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Court Denies Motion To Test Bones That Steven Avery’s Lawyer Claims Will Prove He Was Framed

Kathleen Zellner, the lawyer for the "Making a Murderer" subject, seemed certain last month that the testing would be granted and that it would prove that he was framed.

By Gina Tron

Steven Avery, the subject of the hit Netflix docu-series "Making a Murderer," will have to wait a while longer for bones found behind his trailer, which his lawyer believes will prove that evidence was planted, to be tested.

The Wisconsin Court of Appeals has denied a motion filed last month on Avery's behalf which requested “rapid DNA identification” testing to be conducted on the bones believed to be victim Teresa Halbach’s remains, according to WBAY-TV in Green Bay, Wisconsin. The ruling was handed down on Dec. 28.

However, Avery’s post-conviction lawyer Kathleen Zellner isn’t discouraged. She told Rolling Stone that it's still possible for the bones to be tested in the future. Zellner explained that the court wants to resolve other issues in the case that had been raised prior on appeal.

In mid-December, Zellner tweeted enthusiastically about the motion stating, “If this testing is allowed, we believe the bones will be Ms. Halbach's.”

In one tweet, she explained, “This will prove the murder and mutilation occurred in the Manitowoc County Gravel Pit and the bones were planted in Mr. Avery's burn pit to frame him.”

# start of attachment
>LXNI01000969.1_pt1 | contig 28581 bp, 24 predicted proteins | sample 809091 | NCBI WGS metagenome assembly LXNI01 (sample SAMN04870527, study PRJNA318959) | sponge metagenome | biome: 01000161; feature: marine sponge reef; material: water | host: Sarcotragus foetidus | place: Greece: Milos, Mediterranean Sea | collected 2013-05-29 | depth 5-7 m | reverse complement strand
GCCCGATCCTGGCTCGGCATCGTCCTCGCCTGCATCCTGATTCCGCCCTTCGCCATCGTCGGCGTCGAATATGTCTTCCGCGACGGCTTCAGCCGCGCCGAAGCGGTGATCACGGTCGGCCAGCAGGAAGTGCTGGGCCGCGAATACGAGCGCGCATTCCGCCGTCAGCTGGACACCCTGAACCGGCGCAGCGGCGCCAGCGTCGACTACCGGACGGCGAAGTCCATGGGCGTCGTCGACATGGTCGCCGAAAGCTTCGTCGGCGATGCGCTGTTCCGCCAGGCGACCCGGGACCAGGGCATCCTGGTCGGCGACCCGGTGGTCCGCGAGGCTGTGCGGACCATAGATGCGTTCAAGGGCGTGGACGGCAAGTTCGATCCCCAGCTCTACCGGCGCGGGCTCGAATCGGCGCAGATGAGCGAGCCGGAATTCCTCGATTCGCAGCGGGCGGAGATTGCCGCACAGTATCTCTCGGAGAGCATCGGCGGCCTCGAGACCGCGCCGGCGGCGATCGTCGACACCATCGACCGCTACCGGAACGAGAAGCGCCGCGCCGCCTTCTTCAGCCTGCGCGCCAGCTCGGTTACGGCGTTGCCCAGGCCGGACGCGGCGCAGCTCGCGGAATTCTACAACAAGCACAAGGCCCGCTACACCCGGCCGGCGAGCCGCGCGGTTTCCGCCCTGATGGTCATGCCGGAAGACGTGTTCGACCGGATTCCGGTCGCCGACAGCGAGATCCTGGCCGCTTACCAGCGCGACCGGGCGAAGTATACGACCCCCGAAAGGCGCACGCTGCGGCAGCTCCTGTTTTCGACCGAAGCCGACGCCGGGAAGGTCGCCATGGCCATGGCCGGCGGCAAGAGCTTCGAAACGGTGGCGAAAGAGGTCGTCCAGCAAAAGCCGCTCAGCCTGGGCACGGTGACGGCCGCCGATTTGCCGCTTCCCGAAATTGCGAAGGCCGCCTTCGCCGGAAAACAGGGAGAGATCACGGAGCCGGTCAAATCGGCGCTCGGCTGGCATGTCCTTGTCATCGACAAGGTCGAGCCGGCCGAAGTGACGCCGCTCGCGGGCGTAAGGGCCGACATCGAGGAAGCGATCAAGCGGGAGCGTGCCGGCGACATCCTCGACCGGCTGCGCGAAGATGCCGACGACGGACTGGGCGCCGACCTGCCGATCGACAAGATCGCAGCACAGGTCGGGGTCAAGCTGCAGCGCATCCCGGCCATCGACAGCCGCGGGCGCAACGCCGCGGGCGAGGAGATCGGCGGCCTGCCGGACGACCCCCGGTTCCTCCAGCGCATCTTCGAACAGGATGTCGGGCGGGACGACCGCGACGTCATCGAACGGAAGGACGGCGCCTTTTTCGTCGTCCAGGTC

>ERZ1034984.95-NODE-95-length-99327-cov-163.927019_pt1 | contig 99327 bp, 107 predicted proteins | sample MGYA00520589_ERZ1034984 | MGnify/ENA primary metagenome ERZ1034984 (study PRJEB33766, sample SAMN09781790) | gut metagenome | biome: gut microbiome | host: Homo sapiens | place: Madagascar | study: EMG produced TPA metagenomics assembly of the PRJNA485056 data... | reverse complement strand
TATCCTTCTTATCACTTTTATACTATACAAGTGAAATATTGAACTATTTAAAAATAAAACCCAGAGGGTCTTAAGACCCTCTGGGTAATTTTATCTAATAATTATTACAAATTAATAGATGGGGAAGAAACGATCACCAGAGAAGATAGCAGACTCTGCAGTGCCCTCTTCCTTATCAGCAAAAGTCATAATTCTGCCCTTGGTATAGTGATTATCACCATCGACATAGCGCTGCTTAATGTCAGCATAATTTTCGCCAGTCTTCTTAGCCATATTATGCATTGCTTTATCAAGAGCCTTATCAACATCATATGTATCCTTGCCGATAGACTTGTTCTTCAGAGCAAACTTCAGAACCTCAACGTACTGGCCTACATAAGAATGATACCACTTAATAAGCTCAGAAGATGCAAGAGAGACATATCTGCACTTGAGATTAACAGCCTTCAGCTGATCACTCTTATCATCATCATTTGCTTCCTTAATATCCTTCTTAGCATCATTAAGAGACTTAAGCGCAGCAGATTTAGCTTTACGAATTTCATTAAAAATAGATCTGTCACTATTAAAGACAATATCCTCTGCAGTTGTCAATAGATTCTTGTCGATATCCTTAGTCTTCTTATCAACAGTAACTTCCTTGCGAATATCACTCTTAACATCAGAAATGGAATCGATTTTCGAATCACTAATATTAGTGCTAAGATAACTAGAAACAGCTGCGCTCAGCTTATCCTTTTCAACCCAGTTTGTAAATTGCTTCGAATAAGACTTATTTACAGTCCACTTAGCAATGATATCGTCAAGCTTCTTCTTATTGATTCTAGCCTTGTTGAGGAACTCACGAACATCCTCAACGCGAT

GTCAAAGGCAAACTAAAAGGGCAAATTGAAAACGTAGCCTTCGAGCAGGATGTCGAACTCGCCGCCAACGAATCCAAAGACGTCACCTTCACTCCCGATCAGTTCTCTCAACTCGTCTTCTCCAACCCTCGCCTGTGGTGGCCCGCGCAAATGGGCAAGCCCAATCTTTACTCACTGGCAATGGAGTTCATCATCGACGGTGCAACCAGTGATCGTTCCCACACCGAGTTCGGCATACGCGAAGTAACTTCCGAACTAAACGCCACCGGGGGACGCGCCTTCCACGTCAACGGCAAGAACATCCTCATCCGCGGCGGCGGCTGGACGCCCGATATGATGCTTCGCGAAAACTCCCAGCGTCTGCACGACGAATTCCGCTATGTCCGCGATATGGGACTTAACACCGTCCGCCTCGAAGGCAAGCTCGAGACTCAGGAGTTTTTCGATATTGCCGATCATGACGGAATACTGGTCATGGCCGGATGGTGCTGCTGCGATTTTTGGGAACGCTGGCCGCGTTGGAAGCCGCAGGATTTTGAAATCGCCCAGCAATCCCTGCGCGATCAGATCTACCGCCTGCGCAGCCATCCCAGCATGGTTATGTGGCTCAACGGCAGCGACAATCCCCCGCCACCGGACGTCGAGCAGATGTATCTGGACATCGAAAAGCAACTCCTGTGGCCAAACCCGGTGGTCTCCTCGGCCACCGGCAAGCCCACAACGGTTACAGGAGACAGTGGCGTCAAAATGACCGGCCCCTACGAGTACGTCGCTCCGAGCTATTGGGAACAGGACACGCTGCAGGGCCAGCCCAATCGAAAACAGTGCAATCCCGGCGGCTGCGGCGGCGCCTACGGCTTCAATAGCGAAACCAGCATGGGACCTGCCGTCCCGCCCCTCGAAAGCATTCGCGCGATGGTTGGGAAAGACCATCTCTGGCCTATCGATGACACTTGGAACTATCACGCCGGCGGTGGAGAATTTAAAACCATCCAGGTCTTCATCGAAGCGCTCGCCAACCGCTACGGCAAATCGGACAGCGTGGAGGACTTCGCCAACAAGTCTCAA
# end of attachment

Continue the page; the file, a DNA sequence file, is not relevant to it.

Zeller said she believes it was the killer, and not the cops, who planted the bones.

She said that one of the “world’s leading DNA experts” would “test the bones from the Manitowoc County Gravel Pit” using new DNA testing technology. One Twitter user asked how likely it would be that they would get permission to test the bones and Zellner replied a motion would be granted "in most states 95%."

The first season of the show, released in 2015, raised questions about the convictions of Avery and his nephew Brendan Dassey, who were both sentenced to life in prison in 2007 for the death of Halbach, a photographer, two years earlier. The documentary suggested that police might have planted evidence on Avery’s property, and that investigators took advantage of Dassey’s limited intellect in order to coax him into confessing.

Wisconsin authorities stand by their conclusion that Avery murdered Halbach and burned her body on his property.

On New Year’s Day, Zellner tweeted about her dedication to find justice for her client.

“Steven Avery’s fight for freedom is never going to end,” she wrote. “Every new DNA test, new witness, new case just fuels the effort. We’ll create the biggest court record in America if necessary to free him...just warming up for 2019.”

[Photo: Getty Images]